Ultrasound of the Musculoskeletal System - Chapter #10: Wrist - NYSORA

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Ultrasound of the Musculoskeletal System – Chapter #10: Wrist

Ultrasound of the Musculoskeletal System
Authors: Bianchi, Stefano, Martinoli, Carlo
Publisher: Springer

The most useful bony landmarks to identify the proximal carpal tunnel are the pisiform at its ulnar side and the scaphoid at its radial side. At ultrasound examination, these bones appear as round hyperechoic structures with posterior acoustic shadowing. Once these landmarks are demonstrated in a single image, the orientation of the probe should be adjusted to optimize the depiction of the soft tissues contained within the tunnel (Fig. 26). Tilting the probe back and forth may be helpful to distinguish the hypoechoic median nerve by the adjacent anisotropic tendons. Relative to the flexor carpi radialis, the flexor pollicis longus tendon runs in a deeper location, slightly closer to the midline. Oblique longitudinal ultrasound images can depict these tendons in the same plane. The proximal carpal tunnel is larger in size compared with the distal tunnel. In a comparative ultrasound-cadaveric study, ultrasound has proved to be accurate in evaluating the different diameters, the outline and the cross-sectional area of the carpal tunnel and the median nerve (Kamolz et al. 2001). The transverse carpal ligament appears as a thin slightly convex band of 1−1.5 mm thickness (Fig. 26). Its attachments to the pisiform and the scaphoid are readily detected with US.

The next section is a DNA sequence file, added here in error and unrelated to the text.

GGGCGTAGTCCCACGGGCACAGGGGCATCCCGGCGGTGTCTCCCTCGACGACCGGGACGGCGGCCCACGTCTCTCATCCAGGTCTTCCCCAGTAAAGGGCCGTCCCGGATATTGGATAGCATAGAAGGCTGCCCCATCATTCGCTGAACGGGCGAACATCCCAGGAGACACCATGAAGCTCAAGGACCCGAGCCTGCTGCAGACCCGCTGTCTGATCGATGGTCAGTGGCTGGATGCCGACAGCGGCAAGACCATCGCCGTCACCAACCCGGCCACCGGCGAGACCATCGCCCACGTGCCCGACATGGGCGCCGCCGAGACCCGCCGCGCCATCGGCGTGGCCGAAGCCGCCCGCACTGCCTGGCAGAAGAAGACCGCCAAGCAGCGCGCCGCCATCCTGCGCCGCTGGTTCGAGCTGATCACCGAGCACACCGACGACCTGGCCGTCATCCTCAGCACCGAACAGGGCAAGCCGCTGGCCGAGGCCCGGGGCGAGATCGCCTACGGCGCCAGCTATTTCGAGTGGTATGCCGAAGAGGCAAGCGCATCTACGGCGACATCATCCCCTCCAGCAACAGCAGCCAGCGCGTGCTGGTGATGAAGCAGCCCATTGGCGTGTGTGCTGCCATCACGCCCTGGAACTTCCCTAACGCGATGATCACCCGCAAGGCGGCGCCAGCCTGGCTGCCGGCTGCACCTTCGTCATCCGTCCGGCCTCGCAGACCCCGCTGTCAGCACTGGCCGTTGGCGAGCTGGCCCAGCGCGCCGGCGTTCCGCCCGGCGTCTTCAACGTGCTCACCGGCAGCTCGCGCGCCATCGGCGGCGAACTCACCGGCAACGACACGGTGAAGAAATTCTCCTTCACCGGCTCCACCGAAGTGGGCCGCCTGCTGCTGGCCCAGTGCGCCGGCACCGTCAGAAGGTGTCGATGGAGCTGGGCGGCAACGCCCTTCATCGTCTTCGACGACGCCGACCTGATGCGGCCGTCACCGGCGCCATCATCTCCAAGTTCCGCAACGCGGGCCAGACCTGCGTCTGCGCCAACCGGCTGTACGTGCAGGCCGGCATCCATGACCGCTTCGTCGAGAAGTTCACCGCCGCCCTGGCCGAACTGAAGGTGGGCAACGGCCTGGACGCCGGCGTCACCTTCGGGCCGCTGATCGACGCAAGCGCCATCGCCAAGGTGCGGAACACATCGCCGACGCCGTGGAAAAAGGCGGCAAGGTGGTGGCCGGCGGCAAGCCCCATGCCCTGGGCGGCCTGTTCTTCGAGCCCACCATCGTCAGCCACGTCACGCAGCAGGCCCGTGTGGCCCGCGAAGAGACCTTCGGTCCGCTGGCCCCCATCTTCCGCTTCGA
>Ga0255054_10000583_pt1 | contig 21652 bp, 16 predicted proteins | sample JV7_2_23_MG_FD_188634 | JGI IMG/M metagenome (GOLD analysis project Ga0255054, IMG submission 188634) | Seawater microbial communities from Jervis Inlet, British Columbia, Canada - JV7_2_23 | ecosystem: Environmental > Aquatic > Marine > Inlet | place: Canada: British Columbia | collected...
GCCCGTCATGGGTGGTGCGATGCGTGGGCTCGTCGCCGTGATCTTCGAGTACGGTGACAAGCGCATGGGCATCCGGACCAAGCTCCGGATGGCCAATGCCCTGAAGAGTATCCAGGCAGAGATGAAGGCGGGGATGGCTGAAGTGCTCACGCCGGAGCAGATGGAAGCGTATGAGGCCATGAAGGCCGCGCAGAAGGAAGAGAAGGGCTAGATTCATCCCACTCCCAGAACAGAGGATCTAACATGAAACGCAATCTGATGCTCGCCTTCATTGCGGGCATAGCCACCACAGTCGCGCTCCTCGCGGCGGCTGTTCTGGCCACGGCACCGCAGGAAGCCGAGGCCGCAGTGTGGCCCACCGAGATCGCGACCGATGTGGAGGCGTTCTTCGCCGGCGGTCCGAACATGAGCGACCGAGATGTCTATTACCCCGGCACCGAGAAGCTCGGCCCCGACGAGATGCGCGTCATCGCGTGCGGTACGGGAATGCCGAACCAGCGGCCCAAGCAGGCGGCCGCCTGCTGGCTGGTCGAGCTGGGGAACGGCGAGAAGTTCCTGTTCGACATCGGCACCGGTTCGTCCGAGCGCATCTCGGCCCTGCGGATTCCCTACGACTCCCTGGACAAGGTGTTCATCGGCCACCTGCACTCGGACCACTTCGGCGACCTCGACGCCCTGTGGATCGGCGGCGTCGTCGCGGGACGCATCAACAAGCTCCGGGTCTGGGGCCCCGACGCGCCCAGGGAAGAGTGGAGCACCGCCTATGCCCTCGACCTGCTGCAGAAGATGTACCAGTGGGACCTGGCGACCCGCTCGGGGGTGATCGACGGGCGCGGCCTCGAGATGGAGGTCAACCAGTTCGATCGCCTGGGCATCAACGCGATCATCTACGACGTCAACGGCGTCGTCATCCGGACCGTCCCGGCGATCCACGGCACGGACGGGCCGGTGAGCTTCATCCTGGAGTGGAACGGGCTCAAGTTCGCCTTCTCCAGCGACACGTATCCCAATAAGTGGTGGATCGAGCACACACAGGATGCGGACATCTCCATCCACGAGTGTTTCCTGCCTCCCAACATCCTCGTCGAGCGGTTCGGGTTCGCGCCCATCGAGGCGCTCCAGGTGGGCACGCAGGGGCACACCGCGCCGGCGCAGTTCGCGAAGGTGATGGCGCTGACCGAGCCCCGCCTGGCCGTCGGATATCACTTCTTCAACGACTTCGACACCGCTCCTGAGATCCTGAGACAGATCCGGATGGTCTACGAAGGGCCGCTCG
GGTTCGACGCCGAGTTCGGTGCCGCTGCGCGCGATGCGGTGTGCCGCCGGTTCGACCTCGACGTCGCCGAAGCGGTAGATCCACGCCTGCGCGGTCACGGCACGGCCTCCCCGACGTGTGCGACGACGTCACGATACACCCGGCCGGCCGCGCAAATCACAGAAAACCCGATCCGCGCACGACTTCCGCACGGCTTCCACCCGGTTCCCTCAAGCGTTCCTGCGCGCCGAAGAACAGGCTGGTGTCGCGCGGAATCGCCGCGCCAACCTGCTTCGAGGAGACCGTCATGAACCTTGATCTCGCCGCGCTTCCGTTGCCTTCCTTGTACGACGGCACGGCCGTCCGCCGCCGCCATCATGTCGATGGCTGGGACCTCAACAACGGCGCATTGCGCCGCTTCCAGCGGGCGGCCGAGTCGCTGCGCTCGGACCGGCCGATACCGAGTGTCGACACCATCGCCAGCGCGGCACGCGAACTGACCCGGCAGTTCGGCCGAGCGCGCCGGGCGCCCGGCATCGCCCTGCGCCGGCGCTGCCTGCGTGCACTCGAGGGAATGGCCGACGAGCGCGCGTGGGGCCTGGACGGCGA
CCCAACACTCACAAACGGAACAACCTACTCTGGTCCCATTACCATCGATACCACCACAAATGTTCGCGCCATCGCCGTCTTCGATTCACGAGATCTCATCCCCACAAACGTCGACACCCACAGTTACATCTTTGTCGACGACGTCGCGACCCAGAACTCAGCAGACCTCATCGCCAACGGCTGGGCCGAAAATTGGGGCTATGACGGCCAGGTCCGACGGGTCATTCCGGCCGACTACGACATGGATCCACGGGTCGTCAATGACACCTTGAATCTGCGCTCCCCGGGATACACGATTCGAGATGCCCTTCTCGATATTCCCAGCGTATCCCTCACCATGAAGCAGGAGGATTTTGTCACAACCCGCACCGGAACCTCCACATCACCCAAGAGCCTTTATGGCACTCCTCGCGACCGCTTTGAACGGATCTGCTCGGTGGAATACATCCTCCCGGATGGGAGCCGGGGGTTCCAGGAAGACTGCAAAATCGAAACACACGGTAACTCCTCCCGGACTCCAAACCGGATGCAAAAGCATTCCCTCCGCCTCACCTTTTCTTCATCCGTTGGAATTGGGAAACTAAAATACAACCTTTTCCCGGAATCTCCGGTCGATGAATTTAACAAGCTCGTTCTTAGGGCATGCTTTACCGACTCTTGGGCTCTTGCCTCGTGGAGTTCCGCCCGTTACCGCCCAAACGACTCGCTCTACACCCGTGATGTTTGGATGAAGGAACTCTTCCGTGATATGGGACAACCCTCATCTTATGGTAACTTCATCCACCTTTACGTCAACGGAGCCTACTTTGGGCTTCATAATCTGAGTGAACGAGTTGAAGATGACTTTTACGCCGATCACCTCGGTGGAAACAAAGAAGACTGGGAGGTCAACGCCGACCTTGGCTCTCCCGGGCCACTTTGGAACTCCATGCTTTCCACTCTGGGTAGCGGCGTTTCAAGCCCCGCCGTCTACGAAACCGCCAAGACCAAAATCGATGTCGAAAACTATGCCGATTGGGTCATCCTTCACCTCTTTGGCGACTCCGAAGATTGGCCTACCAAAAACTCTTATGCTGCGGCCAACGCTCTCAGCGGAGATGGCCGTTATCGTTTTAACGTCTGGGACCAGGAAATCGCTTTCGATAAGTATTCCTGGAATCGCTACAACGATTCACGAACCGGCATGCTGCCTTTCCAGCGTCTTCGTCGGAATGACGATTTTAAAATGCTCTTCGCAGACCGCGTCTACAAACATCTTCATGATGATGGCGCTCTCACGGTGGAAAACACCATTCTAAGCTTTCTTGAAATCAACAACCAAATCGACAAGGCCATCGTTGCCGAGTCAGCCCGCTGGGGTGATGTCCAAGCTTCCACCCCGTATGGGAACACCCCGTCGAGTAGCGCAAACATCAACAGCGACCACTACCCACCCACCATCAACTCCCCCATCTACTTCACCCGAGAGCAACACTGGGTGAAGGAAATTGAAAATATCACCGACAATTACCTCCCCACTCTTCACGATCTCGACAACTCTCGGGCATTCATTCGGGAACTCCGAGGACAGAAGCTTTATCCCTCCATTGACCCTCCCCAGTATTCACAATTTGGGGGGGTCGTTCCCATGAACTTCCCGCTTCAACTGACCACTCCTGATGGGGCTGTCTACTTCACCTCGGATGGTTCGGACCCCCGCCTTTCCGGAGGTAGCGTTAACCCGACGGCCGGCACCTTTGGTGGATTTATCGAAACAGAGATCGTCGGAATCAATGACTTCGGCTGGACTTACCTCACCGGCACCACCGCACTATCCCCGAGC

Fig. 26 a,b. Proximal carpal tunnel and Guyon tunnel. a Schematic drawing and b corresponding transverse 12−5 MHz US image show the proximal level of the carpal tunnel delimited by the scaphoid (Sca) and the pisiform (Pis). The transverse carpal ligament (arrowheads) forms the roof of the carpal tunnel and the floor of the Guyon tunnel. The palmar carpal ligament (light gray) forms the volar boundary of the Guyon tunnel. US image demonstrates the tendons of the flexor digitorum superficialis (s) and profundus (p), the tendons of the flexor pollicis longus (fpl) and flexor carpi radialis (fcr) and the median nerve (straight arrow) extending through the carpal tunnel, with the nerve lying palmar-radially. At the pisiform level, the ulnar nerve (curved arrow) courses medial to the ulnar artery (a) within the Guyon tunnel.